Your child’s endocrine system contains hormone-producing glands that help maintain growth and development, puberty, energy level and mood. Endocrine disorders in children are caused by too many or too few hormones circulating throughout the body. In order for your child’s body to function, everything needs to be working in harmony — that is, the glands need to secrete just the right amount of hormones throughout the blood stream.
Glands in the Endocrine System
The main glands of the endocrine system include:
Other glands that contain endocrine tissue and secrete hormones include:
The endocrine system and the nervous system work closely together. The brain sends messages and receives feedback through a “switchboard” called the hypothalamus (the part of the brain that controls the endocrine system). When this system isn’t working properly, hormone and growth problems can occur.
Kids at this age are still very physical, but they learn in a more focused and less hectic way than when they were younger. These kids typically gain about 4-5 pounds (2 kilograms) and grow about 2-3 inches (5 to 8 centimeters) per year. An average 4-year-old weighs about 40 pounds and is about 40 inches tall.
Preschoolers are still developing and refining their gross motor skills (using their arms and legs to move and play), as well as their fine motor skills (working on arts and crafts and puzzles). By this age, kids can usually hop on one foot and are learning to skip.
Play becomes increasingly imaginative and is an important part of kids' growth and development now. So it's important to make sure they have time for creative play — alone and with friends — whether that means drawing pictures, playing house, or acting a part.
Although kids come in all shapes and sizes, a healthy child should continue to grow at a regular pace. To monitor physical development, the doctor will weigh and measure your child at regular checkups, then plot the results on a standard growth chart to follow over time and compare with that of other kids the same age and gender.
Helping Your Child Grow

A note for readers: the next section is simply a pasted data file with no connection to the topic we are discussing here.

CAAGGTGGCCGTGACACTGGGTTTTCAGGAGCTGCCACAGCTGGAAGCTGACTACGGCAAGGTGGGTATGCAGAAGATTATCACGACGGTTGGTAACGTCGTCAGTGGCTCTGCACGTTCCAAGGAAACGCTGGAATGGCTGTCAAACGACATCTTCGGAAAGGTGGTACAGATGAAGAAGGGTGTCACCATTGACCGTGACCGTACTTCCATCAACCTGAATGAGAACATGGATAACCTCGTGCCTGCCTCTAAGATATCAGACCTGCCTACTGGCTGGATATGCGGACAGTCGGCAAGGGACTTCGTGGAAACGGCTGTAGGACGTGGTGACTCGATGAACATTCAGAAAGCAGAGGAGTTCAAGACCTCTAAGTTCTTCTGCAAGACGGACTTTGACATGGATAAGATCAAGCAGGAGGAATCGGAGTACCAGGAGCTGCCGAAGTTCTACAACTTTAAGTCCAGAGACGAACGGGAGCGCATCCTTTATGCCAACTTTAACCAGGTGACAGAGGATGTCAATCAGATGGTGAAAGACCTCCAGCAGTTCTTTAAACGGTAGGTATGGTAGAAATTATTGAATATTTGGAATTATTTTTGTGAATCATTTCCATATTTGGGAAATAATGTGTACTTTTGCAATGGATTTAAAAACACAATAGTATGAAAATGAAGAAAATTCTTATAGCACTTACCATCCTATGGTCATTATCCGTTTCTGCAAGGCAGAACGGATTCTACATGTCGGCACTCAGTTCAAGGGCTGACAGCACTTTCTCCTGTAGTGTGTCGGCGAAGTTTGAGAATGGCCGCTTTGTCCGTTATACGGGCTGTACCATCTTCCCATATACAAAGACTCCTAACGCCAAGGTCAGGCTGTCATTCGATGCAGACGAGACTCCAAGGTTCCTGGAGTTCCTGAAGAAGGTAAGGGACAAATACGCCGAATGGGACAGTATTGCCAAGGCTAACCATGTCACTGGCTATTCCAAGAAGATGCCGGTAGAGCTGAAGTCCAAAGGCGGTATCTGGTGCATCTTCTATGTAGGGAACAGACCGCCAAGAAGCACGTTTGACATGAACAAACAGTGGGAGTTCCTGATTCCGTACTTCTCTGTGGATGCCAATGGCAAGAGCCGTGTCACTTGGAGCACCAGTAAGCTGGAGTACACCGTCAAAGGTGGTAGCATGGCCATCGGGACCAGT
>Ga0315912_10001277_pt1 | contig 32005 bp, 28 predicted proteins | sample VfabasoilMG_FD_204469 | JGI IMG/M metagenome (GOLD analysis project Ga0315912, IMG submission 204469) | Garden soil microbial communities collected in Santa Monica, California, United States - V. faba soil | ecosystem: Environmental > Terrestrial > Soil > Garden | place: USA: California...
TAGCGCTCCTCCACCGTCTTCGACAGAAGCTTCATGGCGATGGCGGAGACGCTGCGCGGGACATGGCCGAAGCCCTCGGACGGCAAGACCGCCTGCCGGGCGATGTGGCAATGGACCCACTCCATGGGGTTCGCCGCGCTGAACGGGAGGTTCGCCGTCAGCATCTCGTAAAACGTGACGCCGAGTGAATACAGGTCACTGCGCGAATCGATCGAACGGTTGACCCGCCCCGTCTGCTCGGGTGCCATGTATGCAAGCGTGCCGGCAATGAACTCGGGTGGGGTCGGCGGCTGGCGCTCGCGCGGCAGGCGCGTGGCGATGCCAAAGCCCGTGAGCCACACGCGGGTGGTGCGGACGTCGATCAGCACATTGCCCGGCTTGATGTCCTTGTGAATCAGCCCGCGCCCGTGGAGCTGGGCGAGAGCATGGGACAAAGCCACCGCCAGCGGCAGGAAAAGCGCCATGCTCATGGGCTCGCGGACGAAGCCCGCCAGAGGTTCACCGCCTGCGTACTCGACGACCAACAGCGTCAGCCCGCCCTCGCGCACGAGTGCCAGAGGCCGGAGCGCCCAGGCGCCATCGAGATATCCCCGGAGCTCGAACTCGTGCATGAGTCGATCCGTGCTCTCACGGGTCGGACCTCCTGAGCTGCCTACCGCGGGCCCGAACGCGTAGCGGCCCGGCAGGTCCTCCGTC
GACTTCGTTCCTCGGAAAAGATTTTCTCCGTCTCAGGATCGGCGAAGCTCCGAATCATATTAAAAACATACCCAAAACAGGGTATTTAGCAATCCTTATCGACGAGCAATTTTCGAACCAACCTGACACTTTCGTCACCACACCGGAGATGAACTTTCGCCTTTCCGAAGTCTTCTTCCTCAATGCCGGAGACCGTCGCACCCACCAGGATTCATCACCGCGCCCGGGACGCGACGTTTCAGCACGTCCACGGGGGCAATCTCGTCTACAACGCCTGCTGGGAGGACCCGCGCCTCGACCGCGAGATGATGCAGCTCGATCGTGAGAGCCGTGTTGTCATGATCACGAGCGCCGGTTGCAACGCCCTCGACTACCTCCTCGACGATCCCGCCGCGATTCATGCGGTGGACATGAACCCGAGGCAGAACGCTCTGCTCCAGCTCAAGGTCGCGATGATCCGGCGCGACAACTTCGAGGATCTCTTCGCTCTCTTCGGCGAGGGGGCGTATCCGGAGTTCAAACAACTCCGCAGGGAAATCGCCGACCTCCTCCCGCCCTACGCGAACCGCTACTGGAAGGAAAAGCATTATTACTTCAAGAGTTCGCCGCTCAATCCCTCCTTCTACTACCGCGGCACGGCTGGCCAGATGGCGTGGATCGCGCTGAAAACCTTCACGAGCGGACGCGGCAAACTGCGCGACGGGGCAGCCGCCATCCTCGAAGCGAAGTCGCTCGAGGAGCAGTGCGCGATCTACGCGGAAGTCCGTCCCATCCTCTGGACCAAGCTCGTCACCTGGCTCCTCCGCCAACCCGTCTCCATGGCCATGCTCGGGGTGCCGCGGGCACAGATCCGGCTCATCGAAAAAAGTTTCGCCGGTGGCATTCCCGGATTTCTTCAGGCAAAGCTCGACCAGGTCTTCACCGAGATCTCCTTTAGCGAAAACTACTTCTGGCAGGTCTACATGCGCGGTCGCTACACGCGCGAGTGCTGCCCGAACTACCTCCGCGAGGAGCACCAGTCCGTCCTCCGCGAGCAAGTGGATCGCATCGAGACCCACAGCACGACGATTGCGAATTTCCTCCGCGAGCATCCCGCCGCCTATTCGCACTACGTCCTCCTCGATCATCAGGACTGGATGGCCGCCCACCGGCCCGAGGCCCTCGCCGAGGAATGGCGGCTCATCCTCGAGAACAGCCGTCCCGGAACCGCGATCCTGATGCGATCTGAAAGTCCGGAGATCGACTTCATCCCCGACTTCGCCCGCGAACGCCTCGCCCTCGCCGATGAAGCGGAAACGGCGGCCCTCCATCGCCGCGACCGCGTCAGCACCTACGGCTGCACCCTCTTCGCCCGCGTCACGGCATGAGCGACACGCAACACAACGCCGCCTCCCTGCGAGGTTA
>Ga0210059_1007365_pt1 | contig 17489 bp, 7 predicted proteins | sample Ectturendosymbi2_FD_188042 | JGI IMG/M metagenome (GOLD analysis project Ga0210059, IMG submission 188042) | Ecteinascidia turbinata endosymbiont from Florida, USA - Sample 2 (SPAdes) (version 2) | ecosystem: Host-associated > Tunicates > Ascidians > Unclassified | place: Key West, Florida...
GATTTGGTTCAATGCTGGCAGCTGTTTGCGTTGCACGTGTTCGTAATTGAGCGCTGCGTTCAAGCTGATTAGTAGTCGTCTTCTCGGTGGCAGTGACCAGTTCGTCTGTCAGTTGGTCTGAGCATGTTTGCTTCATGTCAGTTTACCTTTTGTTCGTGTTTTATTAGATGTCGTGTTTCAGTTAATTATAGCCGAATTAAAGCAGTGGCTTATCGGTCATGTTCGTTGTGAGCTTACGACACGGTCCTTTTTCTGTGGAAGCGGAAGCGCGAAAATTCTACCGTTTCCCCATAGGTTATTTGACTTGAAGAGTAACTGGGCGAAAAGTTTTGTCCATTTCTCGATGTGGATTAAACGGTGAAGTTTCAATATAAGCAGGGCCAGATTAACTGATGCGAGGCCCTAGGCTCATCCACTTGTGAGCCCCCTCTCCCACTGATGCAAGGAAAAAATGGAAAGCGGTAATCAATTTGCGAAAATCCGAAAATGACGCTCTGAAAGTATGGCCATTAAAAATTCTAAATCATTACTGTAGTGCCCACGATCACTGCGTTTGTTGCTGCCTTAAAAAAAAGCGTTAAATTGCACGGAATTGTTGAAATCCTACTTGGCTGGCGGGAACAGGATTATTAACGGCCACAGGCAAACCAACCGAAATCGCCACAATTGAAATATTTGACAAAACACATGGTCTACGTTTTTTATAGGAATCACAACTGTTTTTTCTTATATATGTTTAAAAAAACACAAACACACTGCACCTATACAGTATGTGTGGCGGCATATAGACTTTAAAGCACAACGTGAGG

Normal growth — aided by good nutrition, plenty of sleep, and regular exercise — is one of the best overall indicators of a child's good health. But your child's growth pattern is largely determined by genetics. Pushing kids to eat extra food or more than the recommended amounts of vitamins, minerals, or other nutrients will not make them taller. And eating too much may lead to excessive weight gain.
Preschoolers can be picky eaters, but it's important to continue to offer a variety of foods. In addition to good nutrition, preschoolers should get at least 60 minutes of physical activity each day. Kids at this age are naturally active, so encourage that activity and provide a safe environment for exploration.
At the Doctor's Office
There is a wide range of "normal" heights and weights. Shorter parents, for instance, tend to have shorter kids, whereas taller parents tend to have taller kids.
Although you may worry if your child isn't as tall as his or her peers, the more important question is whether your child is continuing to grow at a normal rate. If, for instance, your child's growth rate had been normal but has recently slowed, the doctor may track your child's measurements over a few months to see whether this is a possible health problem or just a variation of normal.
You may be concerned that your child is too small. Most kids who are very short — at or below the 5th percentile on the growth chart — are usually following one of two normal variant growth patterns:
The first is familial (genetic) short stature, in which kids have inherited genes for short stature but will grow at a normal rate, enter puberty at an average age, and reach a final adult height similar to that of their parents.
The second is constitutional growth delay, in which kids grow at a normal rate but are smaller than their peers, enter puberty later, and continue growing after their peers have stopped, thus usually reaching a normal adult height.
However, medical conditions like hypothyroidism also can affect a child's growth, so talk with your doctor if you have a concern.
Reviewed by: Mary L. Gavin, MD
Date reviewed: September 26, 2016